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Towards an Ethic of Friendship in Academic Research: A Reflection on Rwanda and Survivors of the Genocide Against the Tutsi

Noam Schimmel, Lecturer, International and Area Studies and Development Practice | April 21, 2022

Since the Rwandan genocide against the Tutsi and, in particular, since the mid-2000s, there has been a growing and considerable amount of academic research taking place in Rwanda by global researchers, particularly from Europe and North America. Few countries in Africa have achieved such academic research attention, and much of it pertains to the genocide … Continue reading »

What Caused the Rwandan Genocide against the Tutsi?

Noam Schimmel, Lecturer, International and Area Studies and Development Practice | April 20, 2022

As we commemorate the Rwandan genocide against the Tutsi—which took place 28 years ago in April of 1994—it is essential to reflect on the failures of many different individuals, organizations, and governments that enabled the genocide. We are commemorating the genocide because of the decisions with catastrophic consequences that U.S. Ambassador to the UN, Madeleine … Continue reading »

Personal Narrative in the Study of Ethics and International Affairs

Noam Schimmel, Lecturer, International and Area Studies and Development Practice | April 19, 2022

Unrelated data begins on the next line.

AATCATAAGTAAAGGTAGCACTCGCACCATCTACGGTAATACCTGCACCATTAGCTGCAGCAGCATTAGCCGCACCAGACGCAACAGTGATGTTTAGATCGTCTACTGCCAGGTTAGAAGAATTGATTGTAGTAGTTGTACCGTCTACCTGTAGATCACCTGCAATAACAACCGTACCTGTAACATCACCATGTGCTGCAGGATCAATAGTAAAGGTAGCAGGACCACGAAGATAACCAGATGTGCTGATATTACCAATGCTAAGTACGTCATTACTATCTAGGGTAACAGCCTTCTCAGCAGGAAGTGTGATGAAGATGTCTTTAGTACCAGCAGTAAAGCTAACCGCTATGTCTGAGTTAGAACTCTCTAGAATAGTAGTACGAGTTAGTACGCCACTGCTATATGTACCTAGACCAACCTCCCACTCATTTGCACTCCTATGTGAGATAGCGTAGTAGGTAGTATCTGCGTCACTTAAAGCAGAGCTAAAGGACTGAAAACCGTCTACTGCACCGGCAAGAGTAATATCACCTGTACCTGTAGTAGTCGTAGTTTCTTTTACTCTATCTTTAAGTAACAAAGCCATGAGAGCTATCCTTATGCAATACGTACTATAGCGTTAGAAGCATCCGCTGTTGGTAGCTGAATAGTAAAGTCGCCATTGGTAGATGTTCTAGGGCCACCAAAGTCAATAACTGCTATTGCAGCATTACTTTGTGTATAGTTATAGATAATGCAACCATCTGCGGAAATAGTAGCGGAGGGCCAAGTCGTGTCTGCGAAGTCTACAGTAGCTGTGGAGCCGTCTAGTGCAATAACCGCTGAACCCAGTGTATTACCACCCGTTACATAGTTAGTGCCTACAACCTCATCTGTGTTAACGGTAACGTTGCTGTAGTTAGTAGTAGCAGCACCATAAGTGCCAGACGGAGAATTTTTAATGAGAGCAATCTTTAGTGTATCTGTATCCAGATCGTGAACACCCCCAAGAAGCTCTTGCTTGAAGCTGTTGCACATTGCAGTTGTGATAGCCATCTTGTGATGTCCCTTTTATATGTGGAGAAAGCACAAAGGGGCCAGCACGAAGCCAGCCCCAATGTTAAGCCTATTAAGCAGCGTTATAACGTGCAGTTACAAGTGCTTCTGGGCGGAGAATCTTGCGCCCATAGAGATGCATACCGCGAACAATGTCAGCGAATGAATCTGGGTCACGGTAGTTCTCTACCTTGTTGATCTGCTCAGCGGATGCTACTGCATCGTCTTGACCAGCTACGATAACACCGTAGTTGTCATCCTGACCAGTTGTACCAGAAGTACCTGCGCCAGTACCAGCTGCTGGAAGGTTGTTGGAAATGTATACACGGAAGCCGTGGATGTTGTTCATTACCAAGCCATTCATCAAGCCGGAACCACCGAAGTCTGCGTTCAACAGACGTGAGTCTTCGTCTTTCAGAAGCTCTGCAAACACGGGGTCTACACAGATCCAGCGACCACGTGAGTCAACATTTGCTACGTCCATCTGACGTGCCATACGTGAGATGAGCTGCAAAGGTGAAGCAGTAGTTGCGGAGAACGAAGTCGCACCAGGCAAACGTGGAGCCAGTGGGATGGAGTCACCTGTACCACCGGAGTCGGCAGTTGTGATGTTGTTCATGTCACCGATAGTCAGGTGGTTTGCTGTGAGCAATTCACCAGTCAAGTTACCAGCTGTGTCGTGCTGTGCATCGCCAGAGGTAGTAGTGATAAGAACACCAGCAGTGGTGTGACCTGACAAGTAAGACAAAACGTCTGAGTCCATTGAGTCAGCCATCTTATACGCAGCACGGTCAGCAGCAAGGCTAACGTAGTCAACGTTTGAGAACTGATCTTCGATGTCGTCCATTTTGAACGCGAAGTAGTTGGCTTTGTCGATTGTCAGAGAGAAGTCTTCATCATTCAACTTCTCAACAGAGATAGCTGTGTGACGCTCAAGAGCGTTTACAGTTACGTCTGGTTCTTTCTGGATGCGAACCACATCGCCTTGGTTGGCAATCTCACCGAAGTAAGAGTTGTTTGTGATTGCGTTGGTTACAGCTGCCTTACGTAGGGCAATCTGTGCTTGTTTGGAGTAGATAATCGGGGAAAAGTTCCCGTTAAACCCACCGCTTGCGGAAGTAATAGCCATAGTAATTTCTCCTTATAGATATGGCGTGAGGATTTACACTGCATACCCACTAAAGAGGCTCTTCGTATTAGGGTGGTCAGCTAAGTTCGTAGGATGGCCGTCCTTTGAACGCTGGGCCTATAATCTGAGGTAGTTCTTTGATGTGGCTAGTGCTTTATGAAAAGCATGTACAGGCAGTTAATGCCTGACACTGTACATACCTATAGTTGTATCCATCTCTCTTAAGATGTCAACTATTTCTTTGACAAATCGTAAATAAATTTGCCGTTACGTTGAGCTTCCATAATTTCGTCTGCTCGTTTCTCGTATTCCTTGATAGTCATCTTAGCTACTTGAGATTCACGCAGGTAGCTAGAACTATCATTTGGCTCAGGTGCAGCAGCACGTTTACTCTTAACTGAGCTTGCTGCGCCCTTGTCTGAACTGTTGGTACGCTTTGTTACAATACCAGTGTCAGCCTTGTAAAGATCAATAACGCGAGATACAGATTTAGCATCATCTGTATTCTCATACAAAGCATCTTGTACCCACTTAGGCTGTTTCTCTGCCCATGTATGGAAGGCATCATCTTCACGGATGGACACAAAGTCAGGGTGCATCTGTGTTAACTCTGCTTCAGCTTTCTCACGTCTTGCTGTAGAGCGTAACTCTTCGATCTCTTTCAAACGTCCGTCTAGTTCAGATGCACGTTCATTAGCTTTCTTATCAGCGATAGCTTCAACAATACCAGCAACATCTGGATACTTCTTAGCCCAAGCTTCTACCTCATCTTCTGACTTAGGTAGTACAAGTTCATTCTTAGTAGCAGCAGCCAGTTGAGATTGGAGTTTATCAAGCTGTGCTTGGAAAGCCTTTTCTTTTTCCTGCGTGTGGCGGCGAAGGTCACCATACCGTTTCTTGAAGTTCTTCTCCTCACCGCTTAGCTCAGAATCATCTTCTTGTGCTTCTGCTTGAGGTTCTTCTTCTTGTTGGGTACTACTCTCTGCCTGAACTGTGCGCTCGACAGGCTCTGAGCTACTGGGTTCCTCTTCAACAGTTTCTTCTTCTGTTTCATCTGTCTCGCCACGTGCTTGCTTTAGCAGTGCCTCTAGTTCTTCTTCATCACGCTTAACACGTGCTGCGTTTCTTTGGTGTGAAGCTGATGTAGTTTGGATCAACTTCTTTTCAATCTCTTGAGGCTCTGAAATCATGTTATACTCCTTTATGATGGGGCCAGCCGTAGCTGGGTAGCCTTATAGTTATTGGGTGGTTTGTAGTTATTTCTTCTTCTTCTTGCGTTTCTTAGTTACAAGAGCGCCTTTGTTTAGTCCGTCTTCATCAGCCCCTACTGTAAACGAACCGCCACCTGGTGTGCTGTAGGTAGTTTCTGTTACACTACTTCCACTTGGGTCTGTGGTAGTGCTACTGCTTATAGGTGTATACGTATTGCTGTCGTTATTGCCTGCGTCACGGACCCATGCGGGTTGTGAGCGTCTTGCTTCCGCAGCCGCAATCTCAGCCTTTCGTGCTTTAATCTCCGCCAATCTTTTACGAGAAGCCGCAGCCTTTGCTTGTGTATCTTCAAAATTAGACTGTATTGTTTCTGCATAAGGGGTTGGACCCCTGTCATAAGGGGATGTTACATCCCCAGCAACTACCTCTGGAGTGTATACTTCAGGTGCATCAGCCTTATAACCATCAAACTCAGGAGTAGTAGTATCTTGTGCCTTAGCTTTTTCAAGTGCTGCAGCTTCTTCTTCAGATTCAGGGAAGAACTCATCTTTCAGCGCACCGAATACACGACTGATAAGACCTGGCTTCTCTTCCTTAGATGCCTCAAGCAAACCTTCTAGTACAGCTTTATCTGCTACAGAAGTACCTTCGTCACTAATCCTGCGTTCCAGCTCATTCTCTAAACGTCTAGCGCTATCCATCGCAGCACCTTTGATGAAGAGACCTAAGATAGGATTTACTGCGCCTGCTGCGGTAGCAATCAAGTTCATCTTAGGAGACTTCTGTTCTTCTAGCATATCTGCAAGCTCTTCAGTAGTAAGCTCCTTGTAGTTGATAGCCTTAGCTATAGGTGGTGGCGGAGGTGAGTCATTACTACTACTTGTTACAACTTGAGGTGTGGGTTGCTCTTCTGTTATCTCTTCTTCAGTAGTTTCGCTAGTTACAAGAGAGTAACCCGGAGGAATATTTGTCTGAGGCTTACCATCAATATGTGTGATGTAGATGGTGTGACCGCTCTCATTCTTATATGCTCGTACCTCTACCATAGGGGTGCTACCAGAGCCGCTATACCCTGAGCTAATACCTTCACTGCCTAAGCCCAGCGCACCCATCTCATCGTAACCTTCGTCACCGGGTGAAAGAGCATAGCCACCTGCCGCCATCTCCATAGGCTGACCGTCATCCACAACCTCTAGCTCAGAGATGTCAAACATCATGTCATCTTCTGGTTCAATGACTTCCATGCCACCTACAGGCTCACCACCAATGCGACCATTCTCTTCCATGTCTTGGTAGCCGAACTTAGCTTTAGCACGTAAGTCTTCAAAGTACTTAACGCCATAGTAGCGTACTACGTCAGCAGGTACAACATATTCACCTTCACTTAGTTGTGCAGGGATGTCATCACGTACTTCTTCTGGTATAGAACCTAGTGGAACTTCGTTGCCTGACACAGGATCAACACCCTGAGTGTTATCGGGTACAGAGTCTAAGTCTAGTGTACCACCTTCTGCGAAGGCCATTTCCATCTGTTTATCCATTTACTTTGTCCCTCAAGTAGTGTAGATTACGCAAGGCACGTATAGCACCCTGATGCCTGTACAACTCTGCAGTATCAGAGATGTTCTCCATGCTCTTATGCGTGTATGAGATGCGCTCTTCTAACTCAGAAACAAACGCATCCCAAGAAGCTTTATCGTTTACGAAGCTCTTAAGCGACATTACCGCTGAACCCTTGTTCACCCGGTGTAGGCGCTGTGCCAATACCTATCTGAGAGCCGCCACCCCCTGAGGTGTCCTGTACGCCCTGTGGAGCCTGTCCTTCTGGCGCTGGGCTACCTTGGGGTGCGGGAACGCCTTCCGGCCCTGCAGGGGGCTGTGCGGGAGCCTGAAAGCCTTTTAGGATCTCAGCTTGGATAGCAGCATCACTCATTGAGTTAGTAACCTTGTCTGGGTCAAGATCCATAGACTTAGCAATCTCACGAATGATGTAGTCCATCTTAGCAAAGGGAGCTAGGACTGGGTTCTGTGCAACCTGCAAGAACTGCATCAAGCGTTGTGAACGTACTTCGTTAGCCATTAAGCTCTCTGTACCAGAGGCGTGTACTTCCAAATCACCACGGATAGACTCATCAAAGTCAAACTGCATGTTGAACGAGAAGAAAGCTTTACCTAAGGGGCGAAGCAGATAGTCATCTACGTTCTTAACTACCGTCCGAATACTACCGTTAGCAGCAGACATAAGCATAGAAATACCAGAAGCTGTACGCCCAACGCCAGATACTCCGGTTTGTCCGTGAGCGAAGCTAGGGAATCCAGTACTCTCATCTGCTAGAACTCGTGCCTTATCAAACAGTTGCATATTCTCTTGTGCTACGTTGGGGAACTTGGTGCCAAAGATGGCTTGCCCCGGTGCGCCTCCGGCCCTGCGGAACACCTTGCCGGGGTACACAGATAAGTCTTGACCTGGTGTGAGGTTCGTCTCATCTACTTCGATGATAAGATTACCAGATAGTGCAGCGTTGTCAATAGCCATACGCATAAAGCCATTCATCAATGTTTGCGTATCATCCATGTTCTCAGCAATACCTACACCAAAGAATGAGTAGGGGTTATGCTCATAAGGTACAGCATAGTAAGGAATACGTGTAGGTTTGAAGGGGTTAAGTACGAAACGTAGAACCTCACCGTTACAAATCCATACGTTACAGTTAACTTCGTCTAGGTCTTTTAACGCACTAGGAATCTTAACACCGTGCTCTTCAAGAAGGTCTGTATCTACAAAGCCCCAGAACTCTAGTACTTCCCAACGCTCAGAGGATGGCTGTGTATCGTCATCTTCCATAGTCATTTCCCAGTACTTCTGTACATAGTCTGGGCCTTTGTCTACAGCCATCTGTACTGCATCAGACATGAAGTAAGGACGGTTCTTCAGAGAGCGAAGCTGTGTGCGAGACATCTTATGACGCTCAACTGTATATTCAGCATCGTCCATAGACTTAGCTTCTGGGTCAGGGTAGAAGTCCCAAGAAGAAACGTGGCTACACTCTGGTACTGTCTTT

We must move beyond abstractions and theories and broad concepts in the study and practice of international affairs toward engagement with the individual and his or her narrative, and how the individual lives and experiences that vast world that encompasses “international affairs.” In so doing, we will care more and cultivate our empathy, we will … Continue reading »

Samuelson Clinic Report on Access to Broadband

Gabrielle Daley, Clinical Teaching Fellow | April 8, 2022

The COVID-19 pandemic thrust nearly all of public and private life online, exacerbating the consequences for those on the wrong side of the digital divide. Some of those consequences — such as struggles to access employment, healthcare, and education — are more familiar than others. But the less obvious consequences are no less grave, as … Continue reading »

Russian Universities During and After Putin – The War in Ukraine is a Turning Point

John Aubrey Douglass, Senior Research Fellow and Research Professor - Public Policy and Higher Education, Center for Studies in Higher Education | March 31, 2022

The invasion and brutal attack by Russian forces on Ukraine has brought tremendous suffering to millions of Ukrainians, including those in higher education sector. Dozens of universities have been bombed, and hundreds of thousands of students and academics have fled their homes. Research and teaching have been disrupted almost everywhere across Ukraine. The global academic … Continue reading »